By S.E. Casey
He constructs the walls and erects the towers. She carves the decorations and adds the treatments. On the shimmering sand of the beach, the boy and girl build the castle.
Stealing glances during his frequent water-fetching trips, he decides she is beautiful—the first girl he has ever considered so. Her attractiveness goes beyond the physical. There is something intangible shining in her, an aura of warm blue electricity that stirs a palpable ache and longing.
Constructed below the tide line, the ocean advances to lick the castle’s southern wall. It won’t be long before it will be breached, the leaning towers behind toppled. He considers reinforcing the bulwark, or diverting the water using French drains, but decides against either delaying tactic. This construct isn’t meant to be permanent, only an afternoon fancy to be enjoyed briefly. The castle would rest in memory only a short while, in time replaced by newer thrills and charms. She, however, continues to toil over the details of the doomed palace’s grand entrance.
Using the tip of a plastic shovel and the subtle angles of a scallop shell, she carves elaborate figures into the unopenable door. The twisted faces and gargoyle-like torsos are too complex for the medium, but in youth, under the magical summer sun, anything is possible.
“Wow. You’re really good at that.”
His sunburn disguises his blush. However, deep in concentration, she ignores this compliment, continuing her work in silence.
Her indifference is thrilling. He continues undeterred.
“Who should we have living here? Maybe talking starfish . . . or how about mermaids!”
Still etching her crooked compositions without pause, she responds absently.
“Not mermaids—murderers. And the madness in insanity’s heart. And cursed human threshers with spinning blades of the most dreadful nightmares.”
He grins wildly reveling in her acknowledgment.
Finishing, she stands, her narrow shadow falling over the door. A dark spark is struck; her shade doesn’t dull, rather seems to animate the contorted figures stitched into lintel and jamb. Nonetheless, the sight elicits only a bored sigh. She turns to the parking lot.
“I have to go. Promise to stay until the water washes it away?”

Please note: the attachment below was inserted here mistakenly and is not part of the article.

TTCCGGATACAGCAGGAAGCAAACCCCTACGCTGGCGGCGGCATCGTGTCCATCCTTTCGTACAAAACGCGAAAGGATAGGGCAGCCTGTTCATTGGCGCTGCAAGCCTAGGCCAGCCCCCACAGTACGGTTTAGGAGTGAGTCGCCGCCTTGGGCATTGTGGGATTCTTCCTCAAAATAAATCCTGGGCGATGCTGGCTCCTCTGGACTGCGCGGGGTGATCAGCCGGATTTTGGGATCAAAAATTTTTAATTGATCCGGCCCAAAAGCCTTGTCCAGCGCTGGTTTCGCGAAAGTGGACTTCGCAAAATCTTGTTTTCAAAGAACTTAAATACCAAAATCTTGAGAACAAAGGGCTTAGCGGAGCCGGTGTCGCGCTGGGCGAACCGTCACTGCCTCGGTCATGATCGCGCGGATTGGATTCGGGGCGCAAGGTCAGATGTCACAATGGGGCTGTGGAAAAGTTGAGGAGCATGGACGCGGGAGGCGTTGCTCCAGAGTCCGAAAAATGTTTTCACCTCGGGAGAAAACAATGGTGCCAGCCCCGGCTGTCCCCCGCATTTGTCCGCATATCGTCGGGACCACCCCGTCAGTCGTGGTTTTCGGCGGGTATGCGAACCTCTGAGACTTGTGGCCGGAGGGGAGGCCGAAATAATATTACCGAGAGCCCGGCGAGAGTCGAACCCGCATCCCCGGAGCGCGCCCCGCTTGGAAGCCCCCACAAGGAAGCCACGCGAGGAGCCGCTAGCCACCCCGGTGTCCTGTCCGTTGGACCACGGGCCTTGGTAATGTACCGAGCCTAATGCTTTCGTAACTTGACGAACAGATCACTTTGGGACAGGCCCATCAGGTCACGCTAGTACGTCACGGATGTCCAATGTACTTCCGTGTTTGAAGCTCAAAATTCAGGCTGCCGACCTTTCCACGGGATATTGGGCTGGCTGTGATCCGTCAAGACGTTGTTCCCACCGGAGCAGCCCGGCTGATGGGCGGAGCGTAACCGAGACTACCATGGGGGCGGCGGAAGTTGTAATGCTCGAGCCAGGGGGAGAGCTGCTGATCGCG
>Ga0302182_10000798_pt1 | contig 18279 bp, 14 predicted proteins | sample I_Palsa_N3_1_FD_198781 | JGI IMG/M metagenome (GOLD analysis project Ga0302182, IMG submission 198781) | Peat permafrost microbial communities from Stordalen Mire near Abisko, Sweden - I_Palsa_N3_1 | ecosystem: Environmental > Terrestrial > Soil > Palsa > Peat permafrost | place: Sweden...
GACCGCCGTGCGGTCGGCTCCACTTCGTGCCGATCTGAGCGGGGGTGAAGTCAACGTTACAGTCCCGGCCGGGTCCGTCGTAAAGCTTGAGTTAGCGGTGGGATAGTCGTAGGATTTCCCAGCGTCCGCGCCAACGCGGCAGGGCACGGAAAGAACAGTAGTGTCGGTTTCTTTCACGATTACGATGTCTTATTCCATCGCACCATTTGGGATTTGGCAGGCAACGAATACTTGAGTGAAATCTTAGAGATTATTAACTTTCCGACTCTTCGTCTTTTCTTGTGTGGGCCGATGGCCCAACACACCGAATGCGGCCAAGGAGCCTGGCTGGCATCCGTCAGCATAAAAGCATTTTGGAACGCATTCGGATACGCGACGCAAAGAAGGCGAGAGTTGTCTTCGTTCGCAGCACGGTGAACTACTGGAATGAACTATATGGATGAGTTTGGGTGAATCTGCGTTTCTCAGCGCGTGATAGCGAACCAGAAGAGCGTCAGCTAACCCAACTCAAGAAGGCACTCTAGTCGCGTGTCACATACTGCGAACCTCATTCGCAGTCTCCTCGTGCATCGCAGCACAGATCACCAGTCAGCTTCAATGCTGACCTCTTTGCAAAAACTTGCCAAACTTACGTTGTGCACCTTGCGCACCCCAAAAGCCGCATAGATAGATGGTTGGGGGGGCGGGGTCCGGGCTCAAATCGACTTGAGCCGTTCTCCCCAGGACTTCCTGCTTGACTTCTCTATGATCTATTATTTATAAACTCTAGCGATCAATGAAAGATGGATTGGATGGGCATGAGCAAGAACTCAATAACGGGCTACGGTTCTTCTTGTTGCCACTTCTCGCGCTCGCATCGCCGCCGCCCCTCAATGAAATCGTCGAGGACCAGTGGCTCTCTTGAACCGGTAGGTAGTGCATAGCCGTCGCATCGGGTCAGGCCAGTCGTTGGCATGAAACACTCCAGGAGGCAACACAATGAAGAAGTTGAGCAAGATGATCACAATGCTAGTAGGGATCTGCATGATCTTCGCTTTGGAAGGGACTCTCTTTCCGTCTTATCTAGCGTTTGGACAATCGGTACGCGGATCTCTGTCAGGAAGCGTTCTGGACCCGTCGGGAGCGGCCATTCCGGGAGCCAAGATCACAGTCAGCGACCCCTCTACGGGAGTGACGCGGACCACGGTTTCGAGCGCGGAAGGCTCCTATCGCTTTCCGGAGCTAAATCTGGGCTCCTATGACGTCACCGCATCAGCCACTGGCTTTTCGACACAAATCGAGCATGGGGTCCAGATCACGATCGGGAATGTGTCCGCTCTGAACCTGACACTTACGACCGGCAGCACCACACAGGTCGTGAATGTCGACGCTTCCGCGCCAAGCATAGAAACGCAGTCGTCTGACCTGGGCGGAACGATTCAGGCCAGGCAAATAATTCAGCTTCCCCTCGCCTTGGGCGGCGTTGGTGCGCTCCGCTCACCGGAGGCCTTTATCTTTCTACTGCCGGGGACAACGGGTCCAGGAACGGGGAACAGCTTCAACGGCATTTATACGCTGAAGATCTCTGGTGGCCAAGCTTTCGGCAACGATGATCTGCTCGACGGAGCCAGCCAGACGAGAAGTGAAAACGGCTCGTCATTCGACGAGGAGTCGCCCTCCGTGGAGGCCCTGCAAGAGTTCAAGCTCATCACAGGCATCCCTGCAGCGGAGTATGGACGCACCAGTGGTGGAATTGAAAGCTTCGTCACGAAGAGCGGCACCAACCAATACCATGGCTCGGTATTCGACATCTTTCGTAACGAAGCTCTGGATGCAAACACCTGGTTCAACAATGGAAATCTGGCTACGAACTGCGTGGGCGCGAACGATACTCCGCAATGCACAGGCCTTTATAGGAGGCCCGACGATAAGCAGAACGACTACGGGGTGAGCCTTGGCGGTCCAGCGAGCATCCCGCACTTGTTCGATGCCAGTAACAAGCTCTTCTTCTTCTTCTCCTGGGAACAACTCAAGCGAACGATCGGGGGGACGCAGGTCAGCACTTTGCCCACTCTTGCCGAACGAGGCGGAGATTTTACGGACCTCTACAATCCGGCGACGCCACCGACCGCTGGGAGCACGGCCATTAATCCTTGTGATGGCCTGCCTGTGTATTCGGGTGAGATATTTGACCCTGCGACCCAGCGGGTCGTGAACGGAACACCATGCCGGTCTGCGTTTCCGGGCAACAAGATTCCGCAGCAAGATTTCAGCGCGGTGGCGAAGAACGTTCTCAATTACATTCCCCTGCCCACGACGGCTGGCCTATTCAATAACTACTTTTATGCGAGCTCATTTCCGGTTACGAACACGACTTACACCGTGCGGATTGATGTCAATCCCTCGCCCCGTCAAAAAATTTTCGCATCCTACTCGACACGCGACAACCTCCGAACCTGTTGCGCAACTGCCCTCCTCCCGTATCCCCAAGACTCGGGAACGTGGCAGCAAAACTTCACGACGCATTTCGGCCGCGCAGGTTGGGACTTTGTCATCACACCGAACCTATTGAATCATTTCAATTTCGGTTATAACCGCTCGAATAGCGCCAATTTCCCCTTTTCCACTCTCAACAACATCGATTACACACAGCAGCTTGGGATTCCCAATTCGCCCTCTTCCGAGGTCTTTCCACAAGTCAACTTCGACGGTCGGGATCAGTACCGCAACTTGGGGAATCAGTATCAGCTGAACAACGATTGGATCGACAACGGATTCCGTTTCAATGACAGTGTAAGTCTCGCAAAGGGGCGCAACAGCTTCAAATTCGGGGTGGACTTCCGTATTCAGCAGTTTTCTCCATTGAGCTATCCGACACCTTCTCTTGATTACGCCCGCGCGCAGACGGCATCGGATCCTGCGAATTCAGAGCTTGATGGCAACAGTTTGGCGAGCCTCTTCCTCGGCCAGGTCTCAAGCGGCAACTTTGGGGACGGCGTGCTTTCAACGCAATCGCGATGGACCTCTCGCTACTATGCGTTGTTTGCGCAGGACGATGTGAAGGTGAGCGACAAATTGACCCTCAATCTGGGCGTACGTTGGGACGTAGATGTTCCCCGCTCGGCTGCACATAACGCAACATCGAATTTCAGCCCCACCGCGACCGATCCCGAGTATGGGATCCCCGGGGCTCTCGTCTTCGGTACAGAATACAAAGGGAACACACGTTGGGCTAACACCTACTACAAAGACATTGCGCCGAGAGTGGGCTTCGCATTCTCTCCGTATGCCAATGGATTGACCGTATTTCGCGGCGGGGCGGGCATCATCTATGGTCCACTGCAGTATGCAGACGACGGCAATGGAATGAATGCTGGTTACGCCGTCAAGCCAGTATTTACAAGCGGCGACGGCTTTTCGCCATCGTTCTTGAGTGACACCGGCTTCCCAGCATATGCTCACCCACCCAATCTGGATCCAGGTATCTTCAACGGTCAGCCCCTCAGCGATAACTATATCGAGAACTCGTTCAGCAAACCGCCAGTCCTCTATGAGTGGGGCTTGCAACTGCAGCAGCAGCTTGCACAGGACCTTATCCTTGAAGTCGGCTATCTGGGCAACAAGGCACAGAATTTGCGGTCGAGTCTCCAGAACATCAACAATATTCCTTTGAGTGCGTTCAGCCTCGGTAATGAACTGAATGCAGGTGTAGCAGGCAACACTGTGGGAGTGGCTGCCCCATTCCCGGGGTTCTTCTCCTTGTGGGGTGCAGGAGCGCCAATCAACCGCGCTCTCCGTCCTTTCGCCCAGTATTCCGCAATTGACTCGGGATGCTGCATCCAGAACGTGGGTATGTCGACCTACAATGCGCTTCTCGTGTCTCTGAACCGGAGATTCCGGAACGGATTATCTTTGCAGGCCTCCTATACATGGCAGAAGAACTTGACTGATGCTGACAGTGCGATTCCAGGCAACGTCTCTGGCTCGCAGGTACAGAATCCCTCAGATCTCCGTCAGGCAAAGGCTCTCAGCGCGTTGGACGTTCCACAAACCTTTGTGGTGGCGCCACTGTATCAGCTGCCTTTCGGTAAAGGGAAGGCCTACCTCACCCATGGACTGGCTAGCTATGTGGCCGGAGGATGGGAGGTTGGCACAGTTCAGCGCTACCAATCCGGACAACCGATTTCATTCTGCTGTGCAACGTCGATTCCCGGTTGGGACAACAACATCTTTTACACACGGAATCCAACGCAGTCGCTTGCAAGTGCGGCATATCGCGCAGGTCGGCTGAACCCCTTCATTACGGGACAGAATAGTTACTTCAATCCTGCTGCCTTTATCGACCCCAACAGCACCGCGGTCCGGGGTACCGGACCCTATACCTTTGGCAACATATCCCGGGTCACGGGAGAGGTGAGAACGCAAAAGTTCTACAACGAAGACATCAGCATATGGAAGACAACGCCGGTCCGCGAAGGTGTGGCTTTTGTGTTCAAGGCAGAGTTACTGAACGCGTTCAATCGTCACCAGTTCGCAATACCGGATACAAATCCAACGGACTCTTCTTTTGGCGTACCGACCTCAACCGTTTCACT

The boy nods. His smile dims as he watches the most beautiful girl in the world walk away.
Dutifully, he remains. Despite the setting sun and emptying beach, his parents and brothers have to wait until the tide drowns the castle and dissolves the ornate door.
The first girl he kissed wasn’t as beautiful as the girl on the beach. The girl who turned him down five times to the prom wasn’t as pretty. Neither was the brunette in his intro-to-philosophy class on who he had a crush freshman year, nor his junior-year roommate’s blonde girlfriend. And despite the many wedding day compliments he was given of her shapely radiance, it was the same with his wife.
The pony-tailed barista who worked in the coffee shop forty minutes out-of-the-way from work wasn’t as beautiful. So too, the secretary with who he had an office romance. The beauty of his second wife also fell far shy.
No one measured up to the girl on the beach. No day compared. No thrill rivaled.
His third wife wasn’t beautiful by any standard, but she had money. They spent their retirement traveling the world, he contented to follow her whimsical itineraries.
On yet another excursion to another old, historic city—he lost track of the name or significance—he lags behind the tour as usual. Without warning, on a plain street along a most ordinary wall, there is set a most magnificent door. The bronze figures and anguished faces that jut from the detailed portal remind him of those carved from wet sand.
Pressing both hands on the heavy iron, he feels the give. This door has no lock, begging to be opened. If he had been told what resides behind, he has forgotten. However, it doesn’t matter. Only her face, her shining brown eyes, and the sparkle of the golden sun dancing in her hair has ever mattered. A longing that had never washed away rekindles and burns.
He hears his name being called from down the street. The shrill voice belongs to a strikingly ugly woman dressed in awful tourist garb similar to his own. He sinks into the soft sand beneath his feet. He smiles, back on solid ground after all these years. Before the tide sweeps him back into that desperate quiet sea, he pushes the doors wide to loose those beautiful, wailing wonders within.